Design solutions to air pollution

David Ames reveals why Garden Cities could be one important way to offer people healthy places to live and work after the Royal Colleges of Physicians and of Paediatrics and Child Health revealed 40,000 people die each year in the UK due to air pollution

It has been reported that in London alone around 9,500 people lose their lives each year due to air pollution, much of which is due to vehicle emissions in our capital. Reports by medics this month put it far higher.  This coupled with overcrowding in some of the most deprived parts of the capital, along with a 51% increase in London house prices in the past five years, has led to a worrying set of conditions, which is not confined to London alone and bears some resemblance to the circumstances in late Victorian Britain. 

Then poor air quality was from factories and slums from overcrowded housing with poor sanitation, which led to the instigation of town planning, the origin of which can in part be traced back to 1898, when Ebenezer Howard wrote a seminal book, To-Morrow a Peaceful Path to Real Reform. This sought to address the dreadful living conditions and inequity of paying high rents, from which the community gains no benefit, by the creation of the Garden City model, accompanied by a series of principles, which are still in place at Letchworth Garden City.

With London bursting at the seams and plans to grow further, and calls for increased densities in more suburban parts of the capital, the detrimental impact on the quality of our air and health in general, may be an inevitable consequence. As the Greater London Authority and others seek to address this issue, there is a clear opportunity to allow town planning to again be at the heart of the solution.

Howard advocated the Garden City Model as part of the answer to the problems of the 1890s. Today, successive governments have failed to deliver the volume of housing we need and Howard’s Garden City concept is again part of the debate about how we should grow, but with little understanding as to what this truly entails.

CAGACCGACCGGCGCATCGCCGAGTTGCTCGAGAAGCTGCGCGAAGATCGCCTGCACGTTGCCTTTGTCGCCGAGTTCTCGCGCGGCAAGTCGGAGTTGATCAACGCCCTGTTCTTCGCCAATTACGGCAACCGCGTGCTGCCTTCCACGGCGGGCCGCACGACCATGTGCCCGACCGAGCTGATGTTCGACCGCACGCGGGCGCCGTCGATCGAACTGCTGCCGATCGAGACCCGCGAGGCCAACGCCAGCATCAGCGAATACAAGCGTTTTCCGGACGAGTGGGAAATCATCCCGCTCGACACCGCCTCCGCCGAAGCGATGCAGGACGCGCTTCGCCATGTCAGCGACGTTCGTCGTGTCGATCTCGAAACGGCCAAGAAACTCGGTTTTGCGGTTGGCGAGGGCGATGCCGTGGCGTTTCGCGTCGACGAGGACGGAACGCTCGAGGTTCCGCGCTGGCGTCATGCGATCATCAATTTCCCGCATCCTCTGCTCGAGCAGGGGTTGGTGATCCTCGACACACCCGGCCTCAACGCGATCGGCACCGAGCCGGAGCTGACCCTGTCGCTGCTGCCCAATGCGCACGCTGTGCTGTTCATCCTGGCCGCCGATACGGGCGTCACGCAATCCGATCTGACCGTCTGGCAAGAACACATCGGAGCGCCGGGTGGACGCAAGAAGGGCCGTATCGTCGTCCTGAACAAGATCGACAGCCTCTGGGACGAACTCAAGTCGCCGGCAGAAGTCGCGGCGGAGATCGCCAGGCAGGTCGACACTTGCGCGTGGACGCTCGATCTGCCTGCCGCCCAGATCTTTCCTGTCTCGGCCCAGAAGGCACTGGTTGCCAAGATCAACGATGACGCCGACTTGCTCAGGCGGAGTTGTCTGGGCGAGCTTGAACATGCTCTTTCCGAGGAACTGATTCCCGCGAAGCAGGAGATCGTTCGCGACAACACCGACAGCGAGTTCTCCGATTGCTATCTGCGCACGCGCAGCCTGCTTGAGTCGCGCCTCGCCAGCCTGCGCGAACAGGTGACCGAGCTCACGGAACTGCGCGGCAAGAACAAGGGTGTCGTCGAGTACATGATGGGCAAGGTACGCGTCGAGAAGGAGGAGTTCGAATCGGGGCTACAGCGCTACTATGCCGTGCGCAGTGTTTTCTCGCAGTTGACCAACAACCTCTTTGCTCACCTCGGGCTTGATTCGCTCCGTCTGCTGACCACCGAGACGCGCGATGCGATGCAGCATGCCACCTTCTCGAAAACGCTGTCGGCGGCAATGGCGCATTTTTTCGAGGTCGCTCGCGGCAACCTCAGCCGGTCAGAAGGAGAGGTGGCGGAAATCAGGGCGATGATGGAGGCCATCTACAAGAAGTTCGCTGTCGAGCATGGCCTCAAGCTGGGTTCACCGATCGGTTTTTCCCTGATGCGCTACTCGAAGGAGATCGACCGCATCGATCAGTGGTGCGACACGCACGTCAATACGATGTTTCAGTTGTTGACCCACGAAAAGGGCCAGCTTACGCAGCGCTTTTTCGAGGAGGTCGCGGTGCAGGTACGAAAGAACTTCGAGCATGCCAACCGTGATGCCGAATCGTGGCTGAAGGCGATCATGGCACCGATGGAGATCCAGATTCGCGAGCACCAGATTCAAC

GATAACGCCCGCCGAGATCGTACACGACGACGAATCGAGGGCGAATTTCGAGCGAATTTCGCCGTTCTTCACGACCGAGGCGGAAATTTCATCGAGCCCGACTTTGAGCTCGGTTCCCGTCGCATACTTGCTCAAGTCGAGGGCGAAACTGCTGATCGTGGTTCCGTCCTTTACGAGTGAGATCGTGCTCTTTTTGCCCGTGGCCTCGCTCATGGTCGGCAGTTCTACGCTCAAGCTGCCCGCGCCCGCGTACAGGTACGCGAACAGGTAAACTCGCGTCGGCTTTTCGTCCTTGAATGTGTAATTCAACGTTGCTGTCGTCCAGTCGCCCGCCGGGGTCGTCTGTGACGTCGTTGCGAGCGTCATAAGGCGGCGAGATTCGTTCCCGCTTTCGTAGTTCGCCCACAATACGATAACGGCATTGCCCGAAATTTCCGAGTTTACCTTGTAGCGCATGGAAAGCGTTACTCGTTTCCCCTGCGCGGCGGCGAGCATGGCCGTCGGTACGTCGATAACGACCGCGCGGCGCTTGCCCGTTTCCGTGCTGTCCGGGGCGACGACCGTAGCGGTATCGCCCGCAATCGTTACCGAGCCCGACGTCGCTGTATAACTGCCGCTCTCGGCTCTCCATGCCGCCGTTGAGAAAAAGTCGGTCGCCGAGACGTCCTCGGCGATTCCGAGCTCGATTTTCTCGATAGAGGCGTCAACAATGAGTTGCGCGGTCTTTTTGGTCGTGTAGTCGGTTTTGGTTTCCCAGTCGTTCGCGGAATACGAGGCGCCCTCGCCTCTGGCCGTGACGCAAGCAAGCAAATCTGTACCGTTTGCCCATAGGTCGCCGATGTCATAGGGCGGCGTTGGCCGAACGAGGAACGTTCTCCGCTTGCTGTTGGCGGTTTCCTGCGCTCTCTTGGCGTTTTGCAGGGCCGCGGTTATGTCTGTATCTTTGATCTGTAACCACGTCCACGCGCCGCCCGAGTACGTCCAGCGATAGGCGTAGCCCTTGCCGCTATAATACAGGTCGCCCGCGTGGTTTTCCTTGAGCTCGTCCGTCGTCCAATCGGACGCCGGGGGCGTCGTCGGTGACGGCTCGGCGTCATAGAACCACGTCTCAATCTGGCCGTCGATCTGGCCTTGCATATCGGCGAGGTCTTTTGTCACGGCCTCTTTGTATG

Howard wanted to ensure that workers had clean and healthy places to live, with access to work, open space and leisure. These were to be run by a local trust, which shared increases in land value with the community and had a long-term stewardship model in place, to ensure the town is looked after and residents can be at the heart of local decisions. Howard saw Letchworth and Welwyn Garden Cities as experiments, which would then persuade governments to take on the concept. This influenced new settlements across the world, including the post war New Towns in the UK. 

Today there is a real opportunity for our cities to use Howard’s social city concept and provide a series of satellite towns, with direct links into a central conurbation. Each of these satellite towns would be a Garden City on their own merits, with attractive modern design and high quality modern solutions for the way we live and work.

Howard’s model leads to some decanting of the population from the city, enabling slum areas to be regenerated.  In today’s world such an approach would not mean that London would not have to meet its own housing needs, but part of this could be provided by way of carefully planned Garden Cities, allowing inner cities to be regenerated.

What is lacking in the current situation is a plan, which must have regard to the health of the population living in London and new settlements. Such a plan would create certainty to enable communities to play an integral role in the design and implementation of new places and also ensure that we can avoid the present problem with overcrowded polluted places, at great financial, health and environmental cost.

  • David Ames is Head of Heritage and Strategic Planning at Letchworth Garden City Heritage Foundation and a Founding Partner of the International Garden Cities Institute